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Conservation of Mass Lab

Do gases have mass? Even at the high school level, we will run into students that don’t believe that gases have mass. This really simple quick lab packs a punch in concept development. Prove the Conservation of Mass Law, and prove that gases do indeed have mass!

Timing: One Class Period

Prior Knowledge:  Proper use of the electronic balance.

  • clean 16 oz. water or drink bottle with cap (Note: soft drink bottles work best – see below)
  • water
  • electronic balance
  • small piece of Alka-Seltzer (about ¼ of a tablet)


In this quick lab, students will be able to prove, and actually see, the Law of Conservation of Mass. The mass of the reactants and the mass of the products will be the same! Students will learn the term “closed system” and “open system” which we will be using all year. As a final enrichment, students will remove some of the gas and determine the difference in mass.


1. Students will find and record the mass of the bottle, cap, water, and Alka-Seltzer tablet. Have students fill the bottle about ½ way. By putting the Alka-Seltzer (about ¼ tablet) in the upside-down cap, students can get the mass of all of the system at one time.

2. Have students turn the cap over – drop the tablet into the water, and secure the cap onto the bottle. This procedure reduces error as opposed to having students drop in the tablet and then secure the cap – preventing some of the gas from escaping.

3. Students should get pretty good results with the system massing the same before and after the reaction.

4. When students squeeze the bottle, have them be careful to not let any of the water spill out. Continue to squeeze the bottle until the water level moves into the neck of the bottle. Make sure that students understand that while continuing to squeeze the bottle and the water level up, they need to secure the cap. The bottle will remain squeezed in. They should be able to mass the bottle standing up.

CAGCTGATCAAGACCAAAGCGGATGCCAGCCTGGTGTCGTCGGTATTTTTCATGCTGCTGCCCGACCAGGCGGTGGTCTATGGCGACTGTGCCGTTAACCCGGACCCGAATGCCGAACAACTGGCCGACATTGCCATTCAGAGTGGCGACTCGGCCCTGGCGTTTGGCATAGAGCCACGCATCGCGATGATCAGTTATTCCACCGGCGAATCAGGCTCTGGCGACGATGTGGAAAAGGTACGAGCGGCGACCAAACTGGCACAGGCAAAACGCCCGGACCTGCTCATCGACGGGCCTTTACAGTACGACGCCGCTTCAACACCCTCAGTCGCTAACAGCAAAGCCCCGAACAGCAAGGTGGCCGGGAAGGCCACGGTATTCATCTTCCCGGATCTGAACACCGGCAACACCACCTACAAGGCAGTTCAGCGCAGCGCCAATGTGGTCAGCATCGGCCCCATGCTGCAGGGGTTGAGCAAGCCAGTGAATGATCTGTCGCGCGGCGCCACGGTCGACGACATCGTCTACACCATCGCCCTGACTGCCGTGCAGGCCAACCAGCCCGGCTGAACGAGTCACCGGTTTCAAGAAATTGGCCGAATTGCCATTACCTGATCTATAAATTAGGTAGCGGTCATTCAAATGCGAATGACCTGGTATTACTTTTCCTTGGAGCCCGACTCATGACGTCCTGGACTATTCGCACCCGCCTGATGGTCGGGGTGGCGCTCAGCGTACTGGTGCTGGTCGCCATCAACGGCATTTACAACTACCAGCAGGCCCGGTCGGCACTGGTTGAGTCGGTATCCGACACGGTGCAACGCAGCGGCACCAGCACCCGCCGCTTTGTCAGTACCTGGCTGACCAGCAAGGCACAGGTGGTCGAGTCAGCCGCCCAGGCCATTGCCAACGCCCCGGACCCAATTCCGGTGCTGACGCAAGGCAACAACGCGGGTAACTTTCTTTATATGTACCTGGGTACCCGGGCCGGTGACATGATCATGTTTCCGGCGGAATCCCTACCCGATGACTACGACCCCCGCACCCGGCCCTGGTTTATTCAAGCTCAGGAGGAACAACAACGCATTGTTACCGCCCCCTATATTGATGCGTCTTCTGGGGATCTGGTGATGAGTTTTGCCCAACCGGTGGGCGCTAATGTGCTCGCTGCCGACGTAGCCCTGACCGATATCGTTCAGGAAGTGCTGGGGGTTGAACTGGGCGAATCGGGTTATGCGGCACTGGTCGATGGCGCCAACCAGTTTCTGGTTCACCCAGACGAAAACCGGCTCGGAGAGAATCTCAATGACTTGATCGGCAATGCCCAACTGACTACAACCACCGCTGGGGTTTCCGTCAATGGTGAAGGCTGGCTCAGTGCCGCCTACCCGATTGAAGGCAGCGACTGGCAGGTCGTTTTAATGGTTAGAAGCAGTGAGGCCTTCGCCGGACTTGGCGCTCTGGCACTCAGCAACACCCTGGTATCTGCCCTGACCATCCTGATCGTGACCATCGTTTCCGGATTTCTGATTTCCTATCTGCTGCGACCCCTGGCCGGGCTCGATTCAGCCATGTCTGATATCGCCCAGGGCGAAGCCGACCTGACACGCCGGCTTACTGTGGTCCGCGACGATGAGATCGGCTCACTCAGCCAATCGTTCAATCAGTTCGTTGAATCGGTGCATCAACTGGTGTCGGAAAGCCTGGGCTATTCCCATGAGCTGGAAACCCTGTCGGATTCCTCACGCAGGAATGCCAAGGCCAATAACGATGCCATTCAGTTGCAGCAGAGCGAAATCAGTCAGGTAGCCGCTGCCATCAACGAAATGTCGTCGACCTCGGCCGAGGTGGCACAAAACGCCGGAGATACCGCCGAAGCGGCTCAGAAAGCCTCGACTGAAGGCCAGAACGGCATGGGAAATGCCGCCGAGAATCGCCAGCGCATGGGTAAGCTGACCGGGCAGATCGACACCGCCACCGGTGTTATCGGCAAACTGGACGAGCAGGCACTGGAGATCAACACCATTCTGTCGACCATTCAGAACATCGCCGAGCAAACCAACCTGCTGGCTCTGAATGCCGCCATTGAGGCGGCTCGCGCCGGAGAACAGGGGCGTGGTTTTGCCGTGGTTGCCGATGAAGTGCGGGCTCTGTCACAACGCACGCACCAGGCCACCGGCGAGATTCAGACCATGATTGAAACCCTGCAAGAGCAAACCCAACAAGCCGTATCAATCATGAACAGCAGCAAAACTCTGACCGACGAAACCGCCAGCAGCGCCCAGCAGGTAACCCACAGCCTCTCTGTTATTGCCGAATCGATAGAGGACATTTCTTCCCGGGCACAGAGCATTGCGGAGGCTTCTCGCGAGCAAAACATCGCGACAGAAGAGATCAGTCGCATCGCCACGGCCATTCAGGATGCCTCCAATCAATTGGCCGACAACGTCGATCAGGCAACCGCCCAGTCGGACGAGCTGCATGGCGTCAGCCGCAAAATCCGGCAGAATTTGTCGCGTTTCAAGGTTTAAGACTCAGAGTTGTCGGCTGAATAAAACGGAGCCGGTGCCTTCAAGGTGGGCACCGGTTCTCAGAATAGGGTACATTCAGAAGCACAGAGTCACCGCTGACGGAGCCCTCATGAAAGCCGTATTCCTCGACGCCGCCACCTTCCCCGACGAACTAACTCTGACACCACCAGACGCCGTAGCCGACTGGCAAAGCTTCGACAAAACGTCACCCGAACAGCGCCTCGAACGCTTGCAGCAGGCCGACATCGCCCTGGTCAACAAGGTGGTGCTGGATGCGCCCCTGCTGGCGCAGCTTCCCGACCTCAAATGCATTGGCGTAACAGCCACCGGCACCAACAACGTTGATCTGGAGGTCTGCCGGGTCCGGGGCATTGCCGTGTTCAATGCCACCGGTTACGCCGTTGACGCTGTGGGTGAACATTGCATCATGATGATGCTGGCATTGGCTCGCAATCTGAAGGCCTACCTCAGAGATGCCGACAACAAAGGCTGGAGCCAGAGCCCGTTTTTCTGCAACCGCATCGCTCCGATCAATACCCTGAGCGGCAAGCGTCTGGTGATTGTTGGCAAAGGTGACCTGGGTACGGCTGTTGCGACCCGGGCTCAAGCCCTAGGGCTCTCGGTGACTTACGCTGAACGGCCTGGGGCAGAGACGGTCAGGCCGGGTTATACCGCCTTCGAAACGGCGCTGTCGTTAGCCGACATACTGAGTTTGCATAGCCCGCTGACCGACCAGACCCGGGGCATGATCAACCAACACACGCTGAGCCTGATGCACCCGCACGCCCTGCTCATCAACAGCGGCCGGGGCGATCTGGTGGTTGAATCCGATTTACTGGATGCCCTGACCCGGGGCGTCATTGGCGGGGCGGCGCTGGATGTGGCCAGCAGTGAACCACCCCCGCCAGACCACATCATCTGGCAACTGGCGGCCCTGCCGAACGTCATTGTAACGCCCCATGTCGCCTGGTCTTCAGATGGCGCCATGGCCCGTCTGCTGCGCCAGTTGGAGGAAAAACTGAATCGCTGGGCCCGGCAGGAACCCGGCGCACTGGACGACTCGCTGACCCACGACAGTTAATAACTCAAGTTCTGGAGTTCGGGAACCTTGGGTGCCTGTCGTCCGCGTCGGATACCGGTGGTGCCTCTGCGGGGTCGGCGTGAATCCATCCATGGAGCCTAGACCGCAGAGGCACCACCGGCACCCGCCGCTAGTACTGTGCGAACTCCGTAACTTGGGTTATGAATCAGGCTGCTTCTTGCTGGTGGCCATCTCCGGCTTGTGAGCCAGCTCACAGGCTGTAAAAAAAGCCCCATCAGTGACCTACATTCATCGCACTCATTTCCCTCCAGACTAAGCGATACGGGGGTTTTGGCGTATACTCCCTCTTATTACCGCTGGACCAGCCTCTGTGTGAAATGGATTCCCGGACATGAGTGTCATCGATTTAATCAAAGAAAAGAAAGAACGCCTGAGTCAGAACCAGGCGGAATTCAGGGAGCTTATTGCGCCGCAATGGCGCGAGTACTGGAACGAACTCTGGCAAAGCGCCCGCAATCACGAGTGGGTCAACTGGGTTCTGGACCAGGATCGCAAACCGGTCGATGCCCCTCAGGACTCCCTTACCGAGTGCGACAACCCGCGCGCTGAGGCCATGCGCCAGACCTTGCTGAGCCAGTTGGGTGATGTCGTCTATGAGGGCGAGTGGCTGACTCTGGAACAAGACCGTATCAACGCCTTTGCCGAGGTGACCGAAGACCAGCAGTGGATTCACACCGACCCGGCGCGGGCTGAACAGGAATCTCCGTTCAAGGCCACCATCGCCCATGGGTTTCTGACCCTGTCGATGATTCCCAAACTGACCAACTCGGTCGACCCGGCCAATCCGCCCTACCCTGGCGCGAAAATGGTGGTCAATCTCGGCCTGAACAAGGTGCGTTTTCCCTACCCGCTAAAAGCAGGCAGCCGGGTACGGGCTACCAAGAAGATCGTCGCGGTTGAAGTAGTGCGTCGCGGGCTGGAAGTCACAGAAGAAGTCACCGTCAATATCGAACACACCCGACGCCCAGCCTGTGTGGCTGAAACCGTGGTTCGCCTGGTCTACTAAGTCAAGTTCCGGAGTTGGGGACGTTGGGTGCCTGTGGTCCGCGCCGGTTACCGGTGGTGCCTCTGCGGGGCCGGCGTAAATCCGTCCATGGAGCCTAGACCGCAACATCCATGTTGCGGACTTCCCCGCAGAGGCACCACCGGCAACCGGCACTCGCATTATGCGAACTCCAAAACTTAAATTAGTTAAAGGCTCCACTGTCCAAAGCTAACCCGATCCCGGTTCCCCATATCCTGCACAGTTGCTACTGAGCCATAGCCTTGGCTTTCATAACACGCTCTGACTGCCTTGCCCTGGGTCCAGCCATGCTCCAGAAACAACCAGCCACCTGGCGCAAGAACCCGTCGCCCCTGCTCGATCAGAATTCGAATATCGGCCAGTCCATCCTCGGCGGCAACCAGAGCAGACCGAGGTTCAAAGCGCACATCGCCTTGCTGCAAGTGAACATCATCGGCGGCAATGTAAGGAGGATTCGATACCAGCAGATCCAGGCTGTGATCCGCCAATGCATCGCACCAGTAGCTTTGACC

Note: Soft drink bottles work the best for this experiment. Most water bottles do not have a very secure cap, and air will leak back into the bottle.


A few things we want students to get from this experiment are the Law of Conservation of Mass, gases do have mass, and closed system of reaction versus open system of reaction.

Students should be able to identify this as a chemical reaction. The introduction explains how this happens. First the Alka-Seltzer is dissolved and dissociates into ions. This is a physical change. Then, the acid and base react forming sodium citrate, water, and carbon dioxide. This is a chemical reaction.

The data will show that the Law of Conservation of Mass is proved as mass is conserved.

Analysis questions will go into the definitions of closed system and open system of reaction. Students should conclude that this reaction took place in a closed system.

Finally, students should be able to conclude that when they squeezed the bottle after the reaction, air was displaced by water – air was squeezed out. Therefore, the mass of the system will be less. Concluding that gases do have mass.

Post lab questions ask students to apply the Law of Conservation of Mass and the idea of closed and open system.

For the first question, we are looking for students to realize that this reaction is in an open system, and the mass of the wax moves into the surroundings as a gas. In order to prove the Law, we would have to come up with a closed system to contain all products.

The second question is looking for students to apply the law – the mass of the reactants will equal the mass of the products.

The third question is along the same vein, but has students looking at the law in a different way. This is a challenge, but hopefully with discussion, they will come up with a proportion to solve the problem. Even though we haven’t studied stoichiometry yet, they should be able to think through this problem.

This activity is included in our Introduction to Chemistry Unit:

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